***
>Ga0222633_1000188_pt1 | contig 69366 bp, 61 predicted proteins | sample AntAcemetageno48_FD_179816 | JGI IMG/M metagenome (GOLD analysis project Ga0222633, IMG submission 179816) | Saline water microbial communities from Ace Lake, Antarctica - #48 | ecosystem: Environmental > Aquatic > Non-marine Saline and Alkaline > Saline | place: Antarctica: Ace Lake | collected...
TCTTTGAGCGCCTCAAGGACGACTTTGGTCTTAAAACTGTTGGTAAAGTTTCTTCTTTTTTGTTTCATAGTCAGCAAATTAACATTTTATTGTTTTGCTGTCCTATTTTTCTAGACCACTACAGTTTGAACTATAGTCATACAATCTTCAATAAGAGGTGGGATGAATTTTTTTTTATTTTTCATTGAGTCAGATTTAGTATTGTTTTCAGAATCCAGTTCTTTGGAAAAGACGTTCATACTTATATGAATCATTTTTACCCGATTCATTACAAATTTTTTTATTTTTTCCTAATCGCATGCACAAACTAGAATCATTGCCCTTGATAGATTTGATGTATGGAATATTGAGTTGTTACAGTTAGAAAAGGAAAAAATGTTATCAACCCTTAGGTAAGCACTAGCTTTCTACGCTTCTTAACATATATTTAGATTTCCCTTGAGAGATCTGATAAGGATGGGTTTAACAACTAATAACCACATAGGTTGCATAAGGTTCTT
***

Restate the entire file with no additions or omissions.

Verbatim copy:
>Ga0222633_1000188_pt1 | contig 69366 bp, 61 predicted proteins | sample AntAcemetageno48_FD_179816 | JGI IMG/M metagenome (GOLD analysis project Ga0222633, IMG submission 179816) | Saline water microbial communities from Ace Lake, Antarctica - #48 | ecosystem: Environmental > Aquatic > Non-marine Saline and Alkaline > Saline | place: Antarctica: Ace Lake | collected...
TCTTTGAGCGCCTCAAGGACGACTTTGGTCTTAAAACTGTTGGTAAAGTTTCTTCTTTTTTGTTTCATAGTCAGCAAATTAACATTTTATTGTTTTGCTGTCCTATTTTTCTAGACCACTACAGTTTGAACTATAGTCATACAATCTTCAATAAGAGGTGGGATGAATTTTTTTTTATTTTTCATTGAGTCAGATTTAGTATTGTTTTCAGAATCCAGTTCTTTGGAAAAGACGTTCATACTTATATGAATCATTTTTACCCGATTCATTACAAATTTTTTTATTTTTTCCTAATCGCATGCACAAACTAGAATCATTGCCCTTGATAGATTTGATGTATGGAATATTGAGTTGTTACAGTTAGAAAAGGAAAAAATGTTATCAACCCTTAGGTAAGCACTAGCTTTCTACGCTTCTTAACATATATTTAGATTTCCCTTGAGAGATCTGATAAGGATGGGTTTAACAACTAATAACCACATAGGTTGCATAAGGTTCTT